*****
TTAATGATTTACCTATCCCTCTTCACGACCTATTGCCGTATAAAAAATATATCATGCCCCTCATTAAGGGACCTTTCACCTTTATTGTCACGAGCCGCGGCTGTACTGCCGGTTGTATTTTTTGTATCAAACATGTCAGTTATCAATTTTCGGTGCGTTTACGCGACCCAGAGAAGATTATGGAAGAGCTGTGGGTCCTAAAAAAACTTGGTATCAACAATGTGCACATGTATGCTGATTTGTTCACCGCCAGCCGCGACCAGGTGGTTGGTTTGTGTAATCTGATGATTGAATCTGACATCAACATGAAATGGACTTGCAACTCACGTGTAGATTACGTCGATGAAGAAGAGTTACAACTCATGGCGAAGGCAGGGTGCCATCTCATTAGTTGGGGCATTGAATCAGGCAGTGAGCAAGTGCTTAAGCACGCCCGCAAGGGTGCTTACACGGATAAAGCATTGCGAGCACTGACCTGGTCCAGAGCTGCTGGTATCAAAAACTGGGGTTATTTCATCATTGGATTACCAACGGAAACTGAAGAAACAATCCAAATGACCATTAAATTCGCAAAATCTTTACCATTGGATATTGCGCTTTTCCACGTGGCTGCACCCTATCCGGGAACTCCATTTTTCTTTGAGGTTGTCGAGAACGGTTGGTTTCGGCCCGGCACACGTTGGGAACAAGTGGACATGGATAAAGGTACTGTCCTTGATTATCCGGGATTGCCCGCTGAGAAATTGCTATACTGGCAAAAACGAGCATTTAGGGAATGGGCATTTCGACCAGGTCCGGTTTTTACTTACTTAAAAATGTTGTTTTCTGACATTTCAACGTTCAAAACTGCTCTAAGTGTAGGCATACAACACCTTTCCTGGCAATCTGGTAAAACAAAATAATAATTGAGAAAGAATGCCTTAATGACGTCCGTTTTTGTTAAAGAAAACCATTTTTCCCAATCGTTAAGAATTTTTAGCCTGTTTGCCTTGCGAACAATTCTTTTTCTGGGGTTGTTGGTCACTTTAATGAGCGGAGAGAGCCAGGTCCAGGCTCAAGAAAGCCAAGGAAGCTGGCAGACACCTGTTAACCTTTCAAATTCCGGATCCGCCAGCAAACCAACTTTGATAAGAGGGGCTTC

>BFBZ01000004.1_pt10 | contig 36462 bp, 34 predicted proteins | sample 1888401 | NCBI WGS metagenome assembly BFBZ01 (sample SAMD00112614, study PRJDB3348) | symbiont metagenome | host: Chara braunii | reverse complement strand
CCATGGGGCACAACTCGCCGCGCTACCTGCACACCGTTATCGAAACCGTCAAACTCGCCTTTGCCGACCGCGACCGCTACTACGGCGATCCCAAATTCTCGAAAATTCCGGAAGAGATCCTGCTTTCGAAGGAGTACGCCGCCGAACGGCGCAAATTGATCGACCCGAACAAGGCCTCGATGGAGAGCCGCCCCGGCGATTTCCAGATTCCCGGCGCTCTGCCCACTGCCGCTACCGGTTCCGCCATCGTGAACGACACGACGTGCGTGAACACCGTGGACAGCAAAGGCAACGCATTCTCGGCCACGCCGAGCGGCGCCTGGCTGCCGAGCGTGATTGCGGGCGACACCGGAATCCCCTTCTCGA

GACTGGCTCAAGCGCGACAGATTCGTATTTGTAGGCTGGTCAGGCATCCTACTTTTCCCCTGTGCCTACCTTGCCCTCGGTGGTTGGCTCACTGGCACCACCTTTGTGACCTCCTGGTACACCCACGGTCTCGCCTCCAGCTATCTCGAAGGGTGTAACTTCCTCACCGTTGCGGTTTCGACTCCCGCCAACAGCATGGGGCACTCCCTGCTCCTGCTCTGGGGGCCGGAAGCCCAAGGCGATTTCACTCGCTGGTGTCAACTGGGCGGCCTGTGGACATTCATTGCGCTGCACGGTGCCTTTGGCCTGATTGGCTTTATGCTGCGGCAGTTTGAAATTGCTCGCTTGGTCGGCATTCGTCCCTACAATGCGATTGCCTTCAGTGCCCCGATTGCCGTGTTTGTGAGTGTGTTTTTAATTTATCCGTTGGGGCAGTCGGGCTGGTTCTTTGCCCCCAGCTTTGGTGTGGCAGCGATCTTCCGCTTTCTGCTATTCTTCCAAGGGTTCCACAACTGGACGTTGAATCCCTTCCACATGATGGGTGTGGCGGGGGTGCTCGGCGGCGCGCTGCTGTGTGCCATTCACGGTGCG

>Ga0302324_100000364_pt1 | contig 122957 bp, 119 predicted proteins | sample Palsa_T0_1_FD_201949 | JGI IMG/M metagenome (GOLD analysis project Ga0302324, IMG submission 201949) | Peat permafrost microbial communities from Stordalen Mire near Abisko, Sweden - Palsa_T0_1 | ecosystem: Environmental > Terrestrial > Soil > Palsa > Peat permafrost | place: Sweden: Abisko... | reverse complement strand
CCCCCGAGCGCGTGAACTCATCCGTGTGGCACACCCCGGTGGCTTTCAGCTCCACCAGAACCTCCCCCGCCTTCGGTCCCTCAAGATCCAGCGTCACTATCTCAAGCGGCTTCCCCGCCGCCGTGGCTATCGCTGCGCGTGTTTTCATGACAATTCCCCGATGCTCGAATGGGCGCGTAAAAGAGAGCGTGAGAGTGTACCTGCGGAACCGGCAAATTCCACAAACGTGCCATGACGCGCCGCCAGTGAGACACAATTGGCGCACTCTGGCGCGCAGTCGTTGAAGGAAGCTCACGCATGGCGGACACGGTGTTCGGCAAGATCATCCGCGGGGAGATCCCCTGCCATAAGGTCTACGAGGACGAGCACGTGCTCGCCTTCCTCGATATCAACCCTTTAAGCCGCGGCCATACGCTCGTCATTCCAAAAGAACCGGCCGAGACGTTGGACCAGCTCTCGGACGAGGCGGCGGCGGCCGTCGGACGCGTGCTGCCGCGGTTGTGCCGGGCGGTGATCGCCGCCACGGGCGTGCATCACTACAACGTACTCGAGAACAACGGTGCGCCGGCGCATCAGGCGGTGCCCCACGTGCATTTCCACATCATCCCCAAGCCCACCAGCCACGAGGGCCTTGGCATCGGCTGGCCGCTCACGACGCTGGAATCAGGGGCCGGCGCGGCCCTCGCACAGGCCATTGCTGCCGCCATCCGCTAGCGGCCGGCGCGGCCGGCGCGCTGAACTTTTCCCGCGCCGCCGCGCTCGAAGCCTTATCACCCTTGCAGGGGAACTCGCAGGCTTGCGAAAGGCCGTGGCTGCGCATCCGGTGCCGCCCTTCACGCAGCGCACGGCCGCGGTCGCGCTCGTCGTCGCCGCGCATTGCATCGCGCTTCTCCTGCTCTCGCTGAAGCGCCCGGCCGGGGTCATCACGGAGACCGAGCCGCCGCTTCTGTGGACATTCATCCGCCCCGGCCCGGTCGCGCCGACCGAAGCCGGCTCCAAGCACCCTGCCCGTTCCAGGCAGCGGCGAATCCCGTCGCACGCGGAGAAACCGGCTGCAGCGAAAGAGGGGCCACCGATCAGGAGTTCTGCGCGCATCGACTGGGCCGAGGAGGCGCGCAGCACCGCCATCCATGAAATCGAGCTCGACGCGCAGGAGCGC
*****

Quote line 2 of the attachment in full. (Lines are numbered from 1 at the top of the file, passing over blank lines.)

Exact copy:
>BFBZ01000004.1_pt10 | contig 36462 bp, 34 predicted proteins | sample 1888401 | NCBI WGS metagenome assembly BFBZ01 (sample SAMD00112614, study PRJDB3348) | symbiont metagenome | host: Chara braunii | reverse complement strand